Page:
Israel-Gaza conflict: John Kerry says Israel and Palestinians can achieve a lasting peace

The last round of US-brokered peace talks foundered in April over Israel’s objections to a Palestinian political unity pact

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The Independent Online

US Secretary of State John Kerry called on Sunday for a renewed commitment to Middle East peace, saying a lasting deal between Israel, the Palestinians and all their neighbours could be achieved.

But prospects for a renewed peace process appeared dim as he offered no specifics on how to restart negotiations in his speech to a Gaza reconstruction conference  in Cairo. The last round of US-brokered peace talks foundered in April over Israel’s objections to a Palestinian political unity pact including the Islamist Hamas movement and opposition to the expansion of Israeli settlements.

“Out of this conference must come not just money but a renewed commitment from everybody to work for peace that meets the aspirations of all, for Israelis, for Palestinians, for all people of this region,” Mr Kerry said. “And I promise you the full commitment of President Obama, myself and the United States to try to do that.”

He also announced an additional $212m  (£131.9m) in US aid to Palestinians in the Gaza Strip, which was badly damaged during a conflict with Israel in July and August in which 2,100 Palestinians died.


An estimated 18,000 homes and vital infrastructure were destroyed in the seven-week war. The Palestinians have put the cost of reconstruction at about $4bn over three years.

Qatar said it would provide $1bn in reconstruction assistance for Gaza, while fellow Gulf Arab states Kuwait and United Arab Emirates promised $200m each. Germany yesterday announced it would contribute €50m (£39.3m) to the reconstruction effort. The British ambassador to Egypt, John Casson, said the UK would provide $32m.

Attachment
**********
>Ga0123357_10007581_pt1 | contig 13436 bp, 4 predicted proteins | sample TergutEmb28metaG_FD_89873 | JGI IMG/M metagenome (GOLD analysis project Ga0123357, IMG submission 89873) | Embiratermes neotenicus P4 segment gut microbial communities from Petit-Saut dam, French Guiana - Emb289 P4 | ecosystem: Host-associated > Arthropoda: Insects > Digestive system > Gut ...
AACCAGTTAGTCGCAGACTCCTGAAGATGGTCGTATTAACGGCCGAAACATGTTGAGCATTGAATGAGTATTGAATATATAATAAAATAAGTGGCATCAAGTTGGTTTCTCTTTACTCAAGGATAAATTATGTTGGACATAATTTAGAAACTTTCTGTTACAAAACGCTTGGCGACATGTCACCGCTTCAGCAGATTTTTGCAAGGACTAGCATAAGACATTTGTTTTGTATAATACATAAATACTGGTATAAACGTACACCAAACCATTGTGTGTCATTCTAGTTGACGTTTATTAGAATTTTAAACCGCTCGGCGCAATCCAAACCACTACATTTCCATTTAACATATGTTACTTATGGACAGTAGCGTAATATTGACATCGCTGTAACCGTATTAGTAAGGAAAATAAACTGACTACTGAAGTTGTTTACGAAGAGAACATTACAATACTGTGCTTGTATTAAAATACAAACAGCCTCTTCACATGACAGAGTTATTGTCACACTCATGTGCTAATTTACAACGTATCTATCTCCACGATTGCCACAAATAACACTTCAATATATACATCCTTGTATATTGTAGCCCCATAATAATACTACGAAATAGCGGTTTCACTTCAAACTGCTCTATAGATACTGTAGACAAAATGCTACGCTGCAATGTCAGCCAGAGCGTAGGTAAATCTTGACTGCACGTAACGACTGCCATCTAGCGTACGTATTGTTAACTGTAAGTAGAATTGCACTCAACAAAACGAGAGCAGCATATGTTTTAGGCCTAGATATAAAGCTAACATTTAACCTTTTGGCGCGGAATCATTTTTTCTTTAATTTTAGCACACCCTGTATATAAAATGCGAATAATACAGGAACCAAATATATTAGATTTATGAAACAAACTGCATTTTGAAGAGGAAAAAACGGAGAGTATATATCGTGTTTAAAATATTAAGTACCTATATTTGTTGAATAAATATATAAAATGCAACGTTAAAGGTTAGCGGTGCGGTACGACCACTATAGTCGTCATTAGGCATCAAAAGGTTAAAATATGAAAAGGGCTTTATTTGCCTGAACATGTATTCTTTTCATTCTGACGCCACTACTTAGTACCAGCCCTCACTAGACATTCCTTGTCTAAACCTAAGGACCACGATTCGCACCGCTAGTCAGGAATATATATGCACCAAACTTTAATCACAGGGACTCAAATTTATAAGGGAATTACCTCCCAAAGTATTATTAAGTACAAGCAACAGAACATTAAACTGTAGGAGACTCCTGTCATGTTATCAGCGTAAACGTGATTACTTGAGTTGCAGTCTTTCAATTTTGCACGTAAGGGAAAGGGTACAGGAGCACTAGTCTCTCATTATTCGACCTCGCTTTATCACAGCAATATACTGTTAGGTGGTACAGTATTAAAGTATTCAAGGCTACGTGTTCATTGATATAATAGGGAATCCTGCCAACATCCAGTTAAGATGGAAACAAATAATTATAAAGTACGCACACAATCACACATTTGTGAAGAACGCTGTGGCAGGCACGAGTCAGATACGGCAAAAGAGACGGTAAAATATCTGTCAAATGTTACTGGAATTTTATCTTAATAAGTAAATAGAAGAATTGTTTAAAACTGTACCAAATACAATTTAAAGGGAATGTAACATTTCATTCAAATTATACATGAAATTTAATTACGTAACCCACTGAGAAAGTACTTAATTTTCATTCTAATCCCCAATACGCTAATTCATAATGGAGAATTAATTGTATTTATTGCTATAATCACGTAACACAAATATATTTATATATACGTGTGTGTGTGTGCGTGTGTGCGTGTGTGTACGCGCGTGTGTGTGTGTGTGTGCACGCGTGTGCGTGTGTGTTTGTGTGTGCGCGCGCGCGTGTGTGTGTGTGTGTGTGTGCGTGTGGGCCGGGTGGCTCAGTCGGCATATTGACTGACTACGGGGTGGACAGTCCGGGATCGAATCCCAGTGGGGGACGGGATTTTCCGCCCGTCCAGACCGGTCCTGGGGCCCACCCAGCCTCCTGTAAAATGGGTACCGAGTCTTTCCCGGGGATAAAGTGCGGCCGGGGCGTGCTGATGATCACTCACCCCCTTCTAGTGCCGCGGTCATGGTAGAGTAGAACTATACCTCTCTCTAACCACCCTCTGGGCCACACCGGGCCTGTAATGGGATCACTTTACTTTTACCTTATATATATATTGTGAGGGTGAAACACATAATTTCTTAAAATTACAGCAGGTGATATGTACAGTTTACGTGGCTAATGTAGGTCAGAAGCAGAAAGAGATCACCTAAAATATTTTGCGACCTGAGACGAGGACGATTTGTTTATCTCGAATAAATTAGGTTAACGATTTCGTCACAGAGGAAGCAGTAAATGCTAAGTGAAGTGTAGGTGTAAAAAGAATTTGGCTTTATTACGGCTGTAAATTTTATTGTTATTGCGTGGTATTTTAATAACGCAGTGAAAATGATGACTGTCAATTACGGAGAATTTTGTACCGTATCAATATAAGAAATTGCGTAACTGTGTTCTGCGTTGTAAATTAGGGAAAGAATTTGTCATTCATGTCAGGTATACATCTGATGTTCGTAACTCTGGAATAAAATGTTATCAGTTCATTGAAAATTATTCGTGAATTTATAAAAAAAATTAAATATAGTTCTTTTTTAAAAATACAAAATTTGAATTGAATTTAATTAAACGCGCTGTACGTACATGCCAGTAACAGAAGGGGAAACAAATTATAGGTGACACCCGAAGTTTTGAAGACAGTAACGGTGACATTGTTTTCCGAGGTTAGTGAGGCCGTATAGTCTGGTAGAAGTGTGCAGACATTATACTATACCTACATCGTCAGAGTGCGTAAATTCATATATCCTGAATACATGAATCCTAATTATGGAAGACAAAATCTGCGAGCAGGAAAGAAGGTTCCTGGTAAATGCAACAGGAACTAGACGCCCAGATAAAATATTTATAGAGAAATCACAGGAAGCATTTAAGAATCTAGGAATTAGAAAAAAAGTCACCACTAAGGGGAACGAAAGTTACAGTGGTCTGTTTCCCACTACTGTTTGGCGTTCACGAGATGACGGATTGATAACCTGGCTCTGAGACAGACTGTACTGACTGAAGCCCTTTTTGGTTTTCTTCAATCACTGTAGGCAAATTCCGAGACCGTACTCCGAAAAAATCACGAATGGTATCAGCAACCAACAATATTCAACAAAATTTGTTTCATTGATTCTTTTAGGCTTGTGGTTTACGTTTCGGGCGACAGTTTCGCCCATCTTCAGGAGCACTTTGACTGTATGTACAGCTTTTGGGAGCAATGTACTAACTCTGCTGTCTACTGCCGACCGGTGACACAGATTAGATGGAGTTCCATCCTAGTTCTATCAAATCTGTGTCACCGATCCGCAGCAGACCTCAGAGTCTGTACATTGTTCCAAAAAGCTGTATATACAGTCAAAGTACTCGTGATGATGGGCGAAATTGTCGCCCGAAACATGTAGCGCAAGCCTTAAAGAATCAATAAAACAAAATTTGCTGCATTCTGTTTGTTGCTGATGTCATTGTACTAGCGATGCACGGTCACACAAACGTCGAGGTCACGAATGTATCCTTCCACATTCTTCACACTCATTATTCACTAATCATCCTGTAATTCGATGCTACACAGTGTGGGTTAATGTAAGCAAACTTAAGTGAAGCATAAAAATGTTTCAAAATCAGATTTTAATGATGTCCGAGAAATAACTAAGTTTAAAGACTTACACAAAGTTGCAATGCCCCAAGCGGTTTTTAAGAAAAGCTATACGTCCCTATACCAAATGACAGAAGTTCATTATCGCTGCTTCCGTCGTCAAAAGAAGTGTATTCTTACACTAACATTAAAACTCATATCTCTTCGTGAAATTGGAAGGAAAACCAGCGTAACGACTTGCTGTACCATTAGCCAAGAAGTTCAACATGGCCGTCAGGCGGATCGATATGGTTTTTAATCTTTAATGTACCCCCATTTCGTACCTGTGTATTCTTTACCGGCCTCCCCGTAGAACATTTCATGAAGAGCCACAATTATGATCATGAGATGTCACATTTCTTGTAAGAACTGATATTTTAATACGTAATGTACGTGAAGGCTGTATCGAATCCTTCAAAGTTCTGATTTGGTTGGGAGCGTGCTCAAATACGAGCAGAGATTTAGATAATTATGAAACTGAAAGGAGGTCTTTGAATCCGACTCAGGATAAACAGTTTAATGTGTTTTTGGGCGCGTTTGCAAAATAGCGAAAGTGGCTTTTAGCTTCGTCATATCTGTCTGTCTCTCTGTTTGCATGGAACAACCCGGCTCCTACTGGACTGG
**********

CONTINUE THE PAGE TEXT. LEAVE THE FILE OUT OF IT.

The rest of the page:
Egypt, which brokered the current ceasefire between Israel and the Palestinians in August, used the reconstruction conference to renew its call for a wider Middle East peace deal based on a 2002 Arab initiative, which Israel has rejected.

“We should turn this moment into a real starting point to achieve a peace that secures stability and flourishing and renders the dream of coexistence a reality, and this is the vision of the Arab peace initiative,” Egyptian President Abdel Fattah al-Sisi said in his opening speech.

The Arab peace initiative offers full recognition of the Jewish state, but only if Israel  gives up all land it seized in the 1967 Middle East war and agrees to a “just solution” for Palestinian refugees.

Also speaking in Cairo, Palestinian leader Mahmoud Abbas said the 2002 Arab plan could be the framework for a new comprehensive approach to the Palestinian-Israeli conflict.